February 5, 2015

Hemingway, ham, and apricots

COOKING ON A SMALL BOAT is rarely fun, and even more rarely when that boat is being tossed around offshore in heavy seas. I’ve often said there’s no more thankless task on a boat than that of the boat’s cook, the galley slave, but I recently ran across a description that makes my definition sound very tame.

It comes from an article called “Cooking for Fun Afloat” by Charles H. Baker, Jr. that appeared in The Rudder magazine in February 1938. Baker was truly an old salt, one who had racked up some quarter million miles in ships large and small, and this is what he had to say:

“We have seen our share of stove-side police. No one knows better than ourselves that thankless lot of any Galley Slave. He rates every aid and comfort. His life is just one round of damns, dishes, and duckings. He scarcely gets the evening meal cleared up and snugs himself down for a snooze when the midnight watch barges off to drip slickers in his slumbering face and command hot coffee — or else.

“Hardly is this cross borne, and once more parallel with the keel, when the four o’clock watch stamps below like a brace of fiends to drip more icy slickers down his pants and growl things about hot soup.

“Barely can the poor Slave doze again before it is a full day and the whole condemned ship’s company arises to a man and screams for ham, eggs, hot cakes, coffee — and the entire vicious parade marches on again. Combined with such minor addenda as scalds, burns, broken shins and toes, the whole business is a sort of marine mayhem without benefit of clergy or court.”

Well, despite his protests, Baker was obviously a skilled cook, and much in demand. He published a lot of recipes for sailors, and here is one that should satisfy my readers who felt that Commander E. G. Martin’s recipe for onion soup, which I published recently, was a little wimpy for a macho crew of working sailors. Those readers were wrong, incidentally, but no matter. They might like to try this Baker recipe instead:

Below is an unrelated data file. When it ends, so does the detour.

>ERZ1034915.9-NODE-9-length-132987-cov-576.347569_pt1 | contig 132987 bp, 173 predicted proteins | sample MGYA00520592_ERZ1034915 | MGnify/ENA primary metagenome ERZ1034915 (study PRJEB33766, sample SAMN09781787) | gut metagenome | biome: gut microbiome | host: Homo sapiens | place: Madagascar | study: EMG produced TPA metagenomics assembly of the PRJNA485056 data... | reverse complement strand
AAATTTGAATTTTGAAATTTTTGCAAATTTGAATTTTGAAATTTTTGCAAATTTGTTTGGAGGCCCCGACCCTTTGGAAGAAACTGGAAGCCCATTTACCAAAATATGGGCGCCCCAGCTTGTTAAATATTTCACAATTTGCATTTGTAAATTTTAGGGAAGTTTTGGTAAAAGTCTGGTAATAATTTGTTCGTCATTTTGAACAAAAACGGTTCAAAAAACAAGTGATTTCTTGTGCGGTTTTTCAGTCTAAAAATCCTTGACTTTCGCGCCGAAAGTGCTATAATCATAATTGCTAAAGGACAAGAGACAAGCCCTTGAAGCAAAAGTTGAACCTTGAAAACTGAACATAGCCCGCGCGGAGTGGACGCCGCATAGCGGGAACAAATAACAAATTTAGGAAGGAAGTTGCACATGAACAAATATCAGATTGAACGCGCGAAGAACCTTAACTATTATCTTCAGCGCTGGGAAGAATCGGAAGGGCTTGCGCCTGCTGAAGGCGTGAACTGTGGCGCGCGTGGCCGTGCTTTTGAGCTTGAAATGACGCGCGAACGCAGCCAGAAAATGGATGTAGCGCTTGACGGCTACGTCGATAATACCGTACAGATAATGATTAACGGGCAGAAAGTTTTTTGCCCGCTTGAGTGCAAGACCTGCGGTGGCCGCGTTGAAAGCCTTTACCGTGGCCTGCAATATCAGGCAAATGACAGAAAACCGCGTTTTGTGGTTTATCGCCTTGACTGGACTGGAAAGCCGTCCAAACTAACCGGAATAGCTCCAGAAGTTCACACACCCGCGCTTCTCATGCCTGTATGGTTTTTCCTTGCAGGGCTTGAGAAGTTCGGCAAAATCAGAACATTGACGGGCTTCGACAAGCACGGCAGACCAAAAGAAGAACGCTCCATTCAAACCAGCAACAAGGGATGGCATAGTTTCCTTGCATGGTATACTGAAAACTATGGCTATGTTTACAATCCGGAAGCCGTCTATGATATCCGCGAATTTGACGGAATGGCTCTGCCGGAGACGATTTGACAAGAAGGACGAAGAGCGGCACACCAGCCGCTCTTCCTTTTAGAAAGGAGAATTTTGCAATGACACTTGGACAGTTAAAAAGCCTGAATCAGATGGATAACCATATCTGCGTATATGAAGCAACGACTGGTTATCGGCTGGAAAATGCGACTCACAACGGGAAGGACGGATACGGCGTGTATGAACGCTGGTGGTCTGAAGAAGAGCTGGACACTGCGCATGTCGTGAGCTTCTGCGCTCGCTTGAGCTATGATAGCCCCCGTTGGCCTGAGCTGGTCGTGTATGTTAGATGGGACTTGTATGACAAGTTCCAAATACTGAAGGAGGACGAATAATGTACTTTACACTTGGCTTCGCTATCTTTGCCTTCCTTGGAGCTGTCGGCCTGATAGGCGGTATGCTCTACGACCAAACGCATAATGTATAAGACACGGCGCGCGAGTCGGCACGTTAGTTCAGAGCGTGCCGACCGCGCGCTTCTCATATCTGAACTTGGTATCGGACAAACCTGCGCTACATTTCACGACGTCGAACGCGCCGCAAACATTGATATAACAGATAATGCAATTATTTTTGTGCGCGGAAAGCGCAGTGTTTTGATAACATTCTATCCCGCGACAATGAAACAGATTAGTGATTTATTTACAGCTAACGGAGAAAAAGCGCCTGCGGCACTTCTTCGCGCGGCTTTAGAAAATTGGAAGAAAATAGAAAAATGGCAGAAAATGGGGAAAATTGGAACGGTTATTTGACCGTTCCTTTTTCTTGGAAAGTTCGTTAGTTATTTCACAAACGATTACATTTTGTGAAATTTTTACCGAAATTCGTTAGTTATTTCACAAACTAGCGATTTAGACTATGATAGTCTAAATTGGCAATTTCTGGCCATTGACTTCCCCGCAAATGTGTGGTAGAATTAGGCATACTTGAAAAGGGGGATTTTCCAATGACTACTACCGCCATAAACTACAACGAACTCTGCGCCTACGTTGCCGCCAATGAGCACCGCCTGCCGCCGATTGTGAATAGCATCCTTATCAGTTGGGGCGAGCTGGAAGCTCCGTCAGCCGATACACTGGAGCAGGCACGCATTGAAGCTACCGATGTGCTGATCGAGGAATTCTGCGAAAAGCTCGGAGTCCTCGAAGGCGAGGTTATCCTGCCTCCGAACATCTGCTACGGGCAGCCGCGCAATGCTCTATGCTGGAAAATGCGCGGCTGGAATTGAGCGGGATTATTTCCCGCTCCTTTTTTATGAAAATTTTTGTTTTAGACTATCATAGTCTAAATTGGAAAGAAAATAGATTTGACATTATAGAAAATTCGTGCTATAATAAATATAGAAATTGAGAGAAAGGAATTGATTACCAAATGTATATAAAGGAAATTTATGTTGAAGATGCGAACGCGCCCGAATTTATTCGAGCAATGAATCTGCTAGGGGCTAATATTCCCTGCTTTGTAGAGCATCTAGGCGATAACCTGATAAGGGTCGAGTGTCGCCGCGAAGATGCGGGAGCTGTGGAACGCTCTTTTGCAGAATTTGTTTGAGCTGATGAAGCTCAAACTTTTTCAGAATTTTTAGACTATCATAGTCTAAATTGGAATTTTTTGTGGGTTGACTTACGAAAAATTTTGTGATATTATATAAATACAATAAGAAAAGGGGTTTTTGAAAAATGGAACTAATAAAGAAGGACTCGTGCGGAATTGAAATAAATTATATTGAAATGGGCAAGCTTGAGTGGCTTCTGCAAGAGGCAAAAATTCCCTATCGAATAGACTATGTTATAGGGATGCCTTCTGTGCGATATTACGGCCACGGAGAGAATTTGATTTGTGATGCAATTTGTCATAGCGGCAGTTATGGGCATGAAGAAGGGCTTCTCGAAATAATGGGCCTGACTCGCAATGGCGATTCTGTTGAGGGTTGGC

Smoked or Sugar-Cured Ham Steak and Apricots

“This originated on a Bimini cruise to fish with Ernest Hemingway on his good ship Pilar in 1936.

“Slice ham at least 1 inch thick, stand for a while in water, or poach ten minutes to freshen. Brush with any good cooking fat.

“Make a paste of the following: one-eighth teaspoon each ground allspice and clove, one teaspoon hot dry mustard, two-thirds cup brown sugar, enough vinegar to moisten well.

“Put in greased pan, surround with two cups of soaked apricots and brown in medium oven around 350° for an hour. Baste frequently. Apricot likes ham very well.”

Well, that should quell those rumbling tummies for a bit; and if it was good enough for Hemingway it should be good enough for us.

Today’s Thought
My mother was a good recreational cook, but what she basically believed about cooking was that if you worked hard and prospered, someone else would do it for you.
— Nora Ephron

Then there was the Oriental wife who was most distressed because she produced white twins.
“There, there,” said her husband comfortingly. “Don’t worry about it. Occidents will happen.”

(Drop by every Monday, Wednesday, Friday for a new Mainly about Boats column.)

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